Logging in any application can be quite useful as it lets you know what happened to a certain point in time. I'll try to explain a simple way to add logging to a Java application in as little as possible steps.

If you are reading past the first bit I can only assume you need logging in your application and I don't have to go into detail about why it is so widely used but rather into getting it added.


  • Java 7 (The engine that makes stuff run)
  • Netbeans (The application we put our code in)
  • Maven (The useful tool to get more useful tools for our application)

All downloadable in a single package at https://netbeans.org/downloads/

Step 1: Create a New Application

  1. Start up Netbeans and select to create a new project. We want to create a Maven project.
  2. After selecting a Java Maven project, name your project. I called mine MyFirstLoggingApplication.

Step 2: Add a Main Class - Make It Executable

You should now have a brand new clean application. We first need to create a simple Java class and add the main method to make it executable. We will keep it simple and add a few buts to write something to the console.

  • Create a new java class
  • Name it. My example is MyLoggingApplication
  • Next we add the main method with this code:

* My application header
package com.thegeekbiker.myfirstloggingapplication;
* @author LordFluffyGoggles
public class MyLoggingApp {
//main method
public static void main(String[] args) {
System.out.println("Application starting processes here."); // Display the string.
System.out.println("Application do more stuff here.");
System.out.println("Application end processes here.");

When you run this application you will see three lines write to the output. The first represents the starting processes, the main application doing things and the last is the application finishing off.

Step 3: Add Log4J Logging Module and Configure

We will be using the Log4J module. From there site:

Inserting log statements into code is a low-tech method for debugging it. It may also be the only way because debuggers are not always available or applicable. This is usually the case for multithreaded applications and distributed applications at large.

Open the pom.xml file. This file is how Maven downloads required packages and modules for us to use.

Add the following code:

<dependency> <groupId>log4j</groupId> <artifactId>log4j</artifactId> <version>1.2.17</version> </dependency> </dependencies>

If you start the application now you will see that the application complains that there is no configuration available for log4j so the logging is not enabled.

There are various ways to configure log4j. We will use a properties file.

Create a file called log4j.properties in the root folder of the application. This is not the ideal spot for it, but in a later post I'll write about moving resource files.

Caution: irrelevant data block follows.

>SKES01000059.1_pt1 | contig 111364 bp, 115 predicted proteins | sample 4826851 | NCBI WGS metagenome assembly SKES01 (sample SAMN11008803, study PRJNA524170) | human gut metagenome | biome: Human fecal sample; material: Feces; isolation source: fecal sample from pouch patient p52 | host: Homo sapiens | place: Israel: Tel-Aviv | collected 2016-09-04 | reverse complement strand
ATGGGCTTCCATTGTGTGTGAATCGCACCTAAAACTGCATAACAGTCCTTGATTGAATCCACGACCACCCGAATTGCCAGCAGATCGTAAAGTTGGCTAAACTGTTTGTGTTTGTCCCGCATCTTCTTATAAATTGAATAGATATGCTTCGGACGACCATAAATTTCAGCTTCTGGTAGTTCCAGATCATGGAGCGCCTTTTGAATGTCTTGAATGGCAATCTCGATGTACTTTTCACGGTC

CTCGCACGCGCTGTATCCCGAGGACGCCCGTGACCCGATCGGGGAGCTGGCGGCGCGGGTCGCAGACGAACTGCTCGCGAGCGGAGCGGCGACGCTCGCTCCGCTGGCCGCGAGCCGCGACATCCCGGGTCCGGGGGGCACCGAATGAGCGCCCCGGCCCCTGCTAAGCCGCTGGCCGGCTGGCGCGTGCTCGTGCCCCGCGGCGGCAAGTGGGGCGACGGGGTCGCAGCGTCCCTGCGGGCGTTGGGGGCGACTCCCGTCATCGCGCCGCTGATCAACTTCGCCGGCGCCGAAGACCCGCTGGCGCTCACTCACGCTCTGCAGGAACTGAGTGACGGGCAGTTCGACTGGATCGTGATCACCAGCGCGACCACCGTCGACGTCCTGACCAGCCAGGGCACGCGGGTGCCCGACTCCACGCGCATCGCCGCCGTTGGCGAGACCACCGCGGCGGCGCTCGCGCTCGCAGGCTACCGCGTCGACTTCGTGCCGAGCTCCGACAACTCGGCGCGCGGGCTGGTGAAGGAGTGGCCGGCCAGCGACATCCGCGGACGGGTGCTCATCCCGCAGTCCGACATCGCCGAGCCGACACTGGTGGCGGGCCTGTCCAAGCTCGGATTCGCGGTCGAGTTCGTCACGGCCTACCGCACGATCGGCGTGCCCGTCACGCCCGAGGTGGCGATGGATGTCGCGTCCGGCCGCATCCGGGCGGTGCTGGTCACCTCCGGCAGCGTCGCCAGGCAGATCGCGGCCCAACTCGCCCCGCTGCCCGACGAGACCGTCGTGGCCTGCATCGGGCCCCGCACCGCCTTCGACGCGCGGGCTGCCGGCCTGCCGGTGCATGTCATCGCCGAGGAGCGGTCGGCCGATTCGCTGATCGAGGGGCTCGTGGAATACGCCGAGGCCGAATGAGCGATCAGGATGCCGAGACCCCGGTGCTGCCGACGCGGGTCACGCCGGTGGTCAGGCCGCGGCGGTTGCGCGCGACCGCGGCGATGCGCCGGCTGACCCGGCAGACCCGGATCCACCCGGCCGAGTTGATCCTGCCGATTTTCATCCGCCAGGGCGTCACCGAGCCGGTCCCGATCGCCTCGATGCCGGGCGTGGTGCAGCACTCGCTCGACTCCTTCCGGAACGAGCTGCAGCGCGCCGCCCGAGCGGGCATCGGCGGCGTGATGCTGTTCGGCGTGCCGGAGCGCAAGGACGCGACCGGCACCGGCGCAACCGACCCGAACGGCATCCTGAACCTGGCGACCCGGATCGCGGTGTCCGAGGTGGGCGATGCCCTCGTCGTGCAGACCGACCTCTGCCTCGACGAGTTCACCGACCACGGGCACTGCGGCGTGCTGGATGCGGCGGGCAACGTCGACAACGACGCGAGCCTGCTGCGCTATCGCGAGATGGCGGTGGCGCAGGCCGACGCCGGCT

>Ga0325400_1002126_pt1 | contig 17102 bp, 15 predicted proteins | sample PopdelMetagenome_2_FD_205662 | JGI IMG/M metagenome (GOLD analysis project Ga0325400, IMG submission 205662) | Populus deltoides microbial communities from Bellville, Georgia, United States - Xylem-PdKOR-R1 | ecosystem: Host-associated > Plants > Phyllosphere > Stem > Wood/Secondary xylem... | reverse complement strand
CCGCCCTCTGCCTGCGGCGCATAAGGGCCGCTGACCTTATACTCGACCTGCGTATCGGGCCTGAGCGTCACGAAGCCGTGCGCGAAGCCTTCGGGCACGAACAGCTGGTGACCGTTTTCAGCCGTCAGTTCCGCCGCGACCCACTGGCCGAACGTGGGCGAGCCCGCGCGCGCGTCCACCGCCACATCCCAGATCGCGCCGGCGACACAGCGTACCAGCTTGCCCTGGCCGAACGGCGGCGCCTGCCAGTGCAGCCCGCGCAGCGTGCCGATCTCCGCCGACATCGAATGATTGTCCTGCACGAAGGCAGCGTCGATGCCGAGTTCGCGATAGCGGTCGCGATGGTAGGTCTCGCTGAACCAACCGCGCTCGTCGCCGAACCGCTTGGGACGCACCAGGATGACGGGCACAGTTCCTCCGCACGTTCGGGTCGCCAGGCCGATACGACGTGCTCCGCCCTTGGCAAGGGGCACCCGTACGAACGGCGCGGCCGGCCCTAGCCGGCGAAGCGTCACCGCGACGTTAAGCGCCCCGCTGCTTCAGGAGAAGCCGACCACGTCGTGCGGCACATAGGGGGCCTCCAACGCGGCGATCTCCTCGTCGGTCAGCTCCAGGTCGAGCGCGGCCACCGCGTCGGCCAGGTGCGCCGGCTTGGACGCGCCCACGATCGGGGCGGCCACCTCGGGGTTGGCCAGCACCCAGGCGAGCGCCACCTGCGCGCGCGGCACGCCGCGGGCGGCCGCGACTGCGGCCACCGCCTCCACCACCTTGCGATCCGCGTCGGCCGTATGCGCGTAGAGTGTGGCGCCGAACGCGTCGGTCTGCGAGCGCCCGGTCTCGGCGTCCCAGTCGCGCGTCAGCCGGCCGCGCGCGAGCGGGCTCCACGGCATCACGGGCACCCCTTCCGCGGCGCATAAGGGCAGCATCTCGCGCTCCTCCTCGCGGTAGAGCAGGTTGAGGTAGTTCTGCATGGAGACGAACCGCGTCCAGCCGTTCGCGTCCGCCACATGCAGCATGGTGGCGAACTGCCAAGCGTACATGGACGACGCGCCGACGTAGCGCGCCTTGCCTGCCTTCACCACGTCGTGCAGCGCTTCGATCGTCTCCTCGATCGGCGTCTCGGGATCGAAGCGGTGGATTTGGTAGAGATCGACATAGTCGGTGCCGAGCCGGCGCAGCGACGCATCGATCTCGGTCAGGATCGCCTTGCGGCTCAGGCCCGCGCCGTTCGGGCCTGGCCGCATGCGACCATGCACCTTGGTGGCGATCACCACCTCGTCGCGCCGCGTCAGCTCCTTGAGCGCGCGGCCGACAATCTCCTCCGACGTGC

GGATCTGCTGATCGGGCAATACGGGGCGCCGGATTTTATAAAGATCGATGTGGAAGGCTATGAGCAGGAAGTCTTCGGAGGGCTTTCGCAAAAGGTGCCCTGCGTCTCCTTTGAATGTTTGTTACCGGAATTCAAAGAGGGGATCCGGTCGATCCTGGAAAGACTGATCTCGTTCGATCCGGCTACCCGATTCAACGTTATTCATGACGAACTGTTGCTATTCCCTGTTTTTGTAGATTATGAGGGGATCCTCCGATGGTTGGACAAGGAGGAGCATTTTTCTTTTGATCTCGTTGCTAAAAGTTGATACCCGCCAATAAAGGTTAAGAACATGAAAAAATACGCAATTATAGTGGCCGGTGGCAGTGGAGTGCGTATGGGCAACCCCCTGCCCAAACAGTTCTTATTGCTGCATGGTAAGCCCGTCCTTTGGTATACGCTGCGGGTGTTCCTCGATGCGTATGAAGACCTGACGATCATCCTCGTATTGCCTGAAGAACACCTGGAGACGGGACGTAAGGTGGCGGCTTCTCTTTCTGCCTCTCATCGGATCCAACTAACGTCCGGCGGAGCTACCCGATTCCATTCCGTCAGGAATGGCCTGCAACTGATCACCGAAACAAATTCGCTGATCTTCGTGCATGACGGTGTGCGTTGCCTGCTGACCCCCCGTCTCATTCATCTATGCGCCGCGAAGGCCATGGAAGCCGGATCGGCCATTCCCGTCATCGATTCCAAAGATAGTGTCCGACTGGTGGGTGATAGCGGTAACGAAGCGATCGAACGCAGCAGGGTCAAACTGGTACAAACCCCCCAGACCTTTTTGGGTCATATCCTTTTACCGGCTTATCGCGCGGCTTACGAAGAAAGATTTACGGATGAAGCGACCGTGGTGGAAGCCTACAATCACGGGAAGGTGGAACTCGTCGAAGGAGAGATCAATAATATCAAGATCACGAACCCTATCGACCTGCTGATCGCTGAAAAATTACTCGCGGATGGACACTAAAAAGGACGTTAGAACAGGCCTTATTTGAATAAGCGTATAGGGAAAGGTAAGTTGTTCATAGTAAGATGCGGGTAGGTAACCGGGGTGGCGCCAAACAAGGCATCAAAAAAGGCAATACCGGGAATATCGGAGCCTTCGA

Now we want our application to still write all the logging to the console, but we will expand on it to write to a log file as well. Just in case you need to investigate an issue at a later time.
Add the following section to your log4j.properties file:

# Root logger option
log4j.rootLogger=DEBUG, stdout, file # Redirect log messages to console
log4j.appender.stdout.layout.ConversionPattern=%d{yyyy-MM-dd HH:mm:ss} %-5p %c{1}:%L - %m%n
# Redirect log messages to a log file, support file rolling.
log4j.appender.file.layout.ConversionPattern=%d{yyyy-MM-dd HH:mm:ss} %-5p %c{1}:%L - %m%n

Step 4: Add Logging to the Application

We need to know which class through an error in our application. So we need to associated a logger instance with the class that writes to the log files. For our test application it is pretty straight forward as we just have one class.

Add the following line to the class:

final static Logger logger = Logger.getLogger(MyLoggingApp.class);

Now we need to configure log4j to read the properties file we created. Luckily this is only required once and not for each class.
The following code in the main method should be enough to load up the properties file:


If you run your application now and it still complains about not finding the file, then you might need to copy the file to the same directory as the pom.xml file. As stated earlier, in a later post I'll talk about how to specify exactly where these types of files go

You can log at various levels in your application. Error, Warning, Debug, Info etc.

I'll add a few info and a debug here and there so you can get the idea of how and where to use it.

public class MyLoggingApp { 
final static Logger logger = Logger.getLogger(MyLoggingApp.class);

//main method
public static void main(String[] args) {
if(logger.isInfoEnabled()) logger.info("Application starting...");
System.out.println("Application starting processes here.");
if(logger.isInfoEnabled()) logger.info("Application started successfully");
System.out.println("Application do more stuff here.");
if(logger.isDebugEnabled()) logger.debug(("Application did something"));
} catch (Exception e){
logger.error("Something went wrong :"+e);
if(logger.isInfoEnabled()) logger.info("Application finishing up...");
System.out.println("Application end processes here.");
if(logger.isInfoEnabled()) logger.info("Application finished...");

Step 5: Run the Application

All that is left is to run the application and inspect the log file.

2015-10-31 22:00:30 INFO MyLoggingApp:18 - Application starting...
2015-10-31 22:00:30 INFO MyLoggingApp:20 - Application started successfully
2015-10-31 22:00:30 DEBUG MyLoggingApp:23 - Application did something
2015-10-31 22:00:30 INFO MyLoggingApp:27 - Application finishing up...
2015-10-31 22:00:30 INFO MyLoggingApp:29 - Application finished...

Since nothing went wrong in our application, the ERROR line didn't show.


About This Instructable




Bio: I'm a geek and a biker. My short attention span pushes me to try new crafts on an almost weekly basis.
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